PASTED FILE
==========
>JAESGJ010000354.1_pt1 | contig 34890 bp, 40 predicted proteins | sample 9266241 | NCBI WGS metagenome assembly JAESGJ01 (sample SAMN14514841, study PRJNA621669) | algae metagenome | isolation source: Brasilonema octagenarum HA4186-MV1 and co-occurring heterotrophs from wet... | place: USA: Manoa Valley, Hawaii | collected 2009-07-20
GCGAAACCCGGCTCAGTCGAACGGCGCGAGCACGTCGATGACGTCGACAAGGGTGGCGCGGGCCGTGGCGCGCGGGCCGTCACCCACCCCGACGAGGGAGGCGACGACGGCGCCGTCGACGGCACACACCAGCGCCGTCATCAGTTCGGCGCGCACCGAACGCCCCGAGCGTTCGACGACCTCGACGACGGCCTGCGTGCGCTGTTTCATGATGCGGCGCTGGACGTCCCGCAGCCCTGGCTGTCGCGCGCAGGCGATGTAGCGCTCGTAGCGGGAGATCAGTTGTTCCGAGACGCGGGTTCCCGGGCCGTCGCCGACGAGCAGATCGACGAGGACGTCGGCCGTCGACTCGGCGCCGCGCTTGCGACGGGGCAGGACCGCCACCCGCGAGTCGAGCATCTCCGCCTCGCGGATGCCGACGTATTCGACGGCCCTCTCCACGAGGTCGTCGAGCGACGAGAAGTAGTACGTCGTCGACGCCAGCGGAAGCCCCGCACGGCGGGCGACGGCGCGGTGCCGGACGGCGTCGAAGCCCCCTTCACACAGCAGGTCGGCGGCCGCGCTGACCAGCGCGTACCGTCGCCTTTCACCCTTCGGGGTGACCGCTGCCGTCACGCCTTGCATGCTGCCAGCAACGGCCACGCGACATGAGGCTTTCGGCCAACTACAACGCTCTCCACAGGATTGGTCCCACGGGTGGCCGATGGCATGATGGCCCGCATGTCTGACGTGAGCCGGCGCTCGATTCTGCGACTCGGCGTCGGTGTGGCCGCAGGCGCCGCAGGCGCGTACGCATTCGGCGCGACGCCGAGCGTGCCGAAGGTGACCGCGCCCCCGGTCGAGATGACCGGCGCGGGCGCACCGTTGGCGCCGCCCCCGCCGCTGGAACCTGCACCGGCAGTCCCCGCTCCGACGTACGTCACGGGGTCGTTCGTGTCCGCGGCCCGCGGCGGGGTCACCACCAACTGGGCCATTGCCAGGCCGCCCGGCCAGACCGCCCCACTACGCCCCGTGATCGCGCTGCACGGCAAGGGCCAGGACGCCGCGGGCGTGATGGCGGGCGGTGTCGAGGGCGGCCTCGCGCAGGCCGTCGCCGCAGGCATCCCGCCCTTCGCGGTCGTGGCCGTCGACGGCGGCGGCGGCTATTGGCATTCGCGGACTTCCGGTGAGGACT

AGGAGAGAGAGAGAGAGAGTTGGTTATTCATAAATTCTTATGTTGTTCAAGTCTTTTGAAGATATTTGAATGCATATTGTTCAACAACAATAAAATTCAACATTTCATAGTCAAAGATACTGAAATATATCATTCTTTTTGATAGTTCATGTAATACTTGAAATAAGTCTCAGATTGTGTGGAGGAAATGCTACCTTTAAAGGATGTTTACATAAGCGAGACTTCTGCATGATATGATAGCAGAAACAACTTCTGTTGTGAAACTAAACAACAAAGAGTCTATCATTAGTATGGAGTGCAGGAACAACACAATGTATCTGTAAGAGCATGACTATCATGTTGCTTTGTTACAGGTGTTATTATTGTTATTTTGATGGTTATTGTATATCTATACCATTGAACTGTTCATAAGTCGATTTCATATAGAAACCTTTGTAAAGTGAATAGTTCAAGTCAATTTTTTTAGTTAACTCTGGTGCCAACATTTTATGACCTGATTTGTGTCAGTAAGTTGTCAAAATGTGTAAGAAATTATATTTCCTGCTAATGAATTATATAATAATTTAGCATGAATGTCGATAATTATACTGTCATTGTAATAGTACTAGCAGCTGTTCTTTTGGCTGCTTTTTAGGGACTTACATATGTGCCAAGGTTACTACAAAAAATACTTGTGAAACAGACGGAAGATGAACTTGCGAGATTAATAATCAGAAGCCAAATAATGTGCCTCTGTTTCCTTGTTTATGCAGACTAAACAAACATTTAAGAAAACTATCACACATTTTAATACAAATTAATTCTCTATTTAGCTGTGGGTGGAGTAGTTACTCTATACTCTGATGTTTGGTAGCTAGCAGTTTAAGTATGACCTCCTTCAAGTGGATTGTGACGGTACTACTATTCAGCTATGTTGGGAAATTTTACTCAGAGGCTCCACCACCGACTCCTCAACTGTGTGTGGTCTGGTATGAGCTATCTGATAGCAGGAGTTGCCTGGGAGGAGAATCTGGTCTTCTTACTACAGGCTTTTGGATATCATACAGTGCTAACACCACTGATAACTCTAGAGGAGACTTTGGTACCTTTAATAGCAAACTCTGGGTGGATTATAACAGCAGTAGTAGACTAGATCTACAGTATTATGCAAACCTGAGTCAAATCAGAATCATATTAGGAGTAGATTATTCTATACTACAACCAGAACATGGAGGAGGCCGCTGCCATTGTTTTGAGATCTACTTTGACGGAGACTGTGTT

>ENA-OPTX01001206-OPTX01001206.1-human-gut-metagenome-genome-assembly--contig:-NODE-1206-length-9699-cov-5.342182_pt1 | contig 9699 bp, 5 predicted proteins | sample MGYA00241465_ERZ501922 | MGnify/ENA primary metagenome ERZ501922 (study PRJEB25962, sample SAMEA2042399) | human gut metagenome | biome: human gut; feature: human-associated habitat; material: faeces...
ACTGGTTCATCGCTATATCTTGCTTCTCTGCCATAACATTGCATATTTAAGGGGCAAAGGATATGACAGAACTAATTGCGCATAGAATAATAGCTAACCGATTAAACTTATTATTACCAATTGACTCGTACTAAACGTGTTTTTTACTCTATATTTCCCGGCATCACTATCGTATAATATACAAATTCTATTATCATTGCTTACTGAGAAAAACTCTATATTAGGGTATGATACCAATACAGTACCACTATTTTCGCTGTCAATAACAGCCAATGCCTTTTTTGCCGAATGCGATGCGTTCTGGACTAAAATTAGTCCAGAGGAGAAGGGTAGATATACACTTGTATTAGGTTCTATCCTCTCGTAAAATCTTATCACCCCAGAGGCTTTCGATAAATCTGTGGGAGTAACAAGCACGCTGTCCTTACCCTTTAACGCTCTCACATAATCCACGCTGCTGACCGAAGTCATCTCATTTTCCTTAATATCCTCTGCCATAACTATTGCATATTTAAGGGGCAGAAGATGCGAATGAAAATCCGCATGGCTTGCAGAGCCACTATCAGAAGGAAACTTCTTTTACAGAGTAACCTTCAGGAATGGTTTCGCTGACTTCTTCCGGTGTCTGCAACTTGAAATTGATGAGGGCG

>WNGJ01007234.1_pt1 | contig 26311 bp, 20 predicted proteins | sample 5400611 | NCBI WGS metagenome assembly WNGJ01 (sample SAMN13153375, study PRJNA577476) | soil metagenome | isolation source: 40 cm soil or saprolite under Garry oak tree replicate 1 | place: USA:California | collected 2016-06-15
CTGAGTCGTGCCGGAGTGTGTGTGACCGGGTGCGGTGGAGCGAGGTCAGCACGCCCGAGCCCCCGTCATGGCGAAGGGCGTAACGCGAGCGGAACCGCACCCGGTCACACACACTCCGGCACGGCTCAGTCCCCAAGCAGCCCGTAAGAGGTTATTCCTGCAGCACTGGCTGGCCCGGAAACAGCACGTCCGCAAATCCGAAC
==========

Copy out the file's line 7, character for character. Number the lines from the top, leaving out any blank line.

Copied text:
CTGAGTCGTGCCGGAGTGTGTGTGACCGGGTGCGGTGGAGCGAGGTCAGCACGCCCGAGCCCCCGTCATGGCGAAGGGCGTAACGCGAGCGGAACCGCACCCGGTCACACACACTCCGGCACGGCTCAGTCCCCAAGCAGCCCGTAAGAGGTTATTCCTGCAGCACTGGCTGGCCCGGAAACAGCACGTCCGCAAATCCGAAC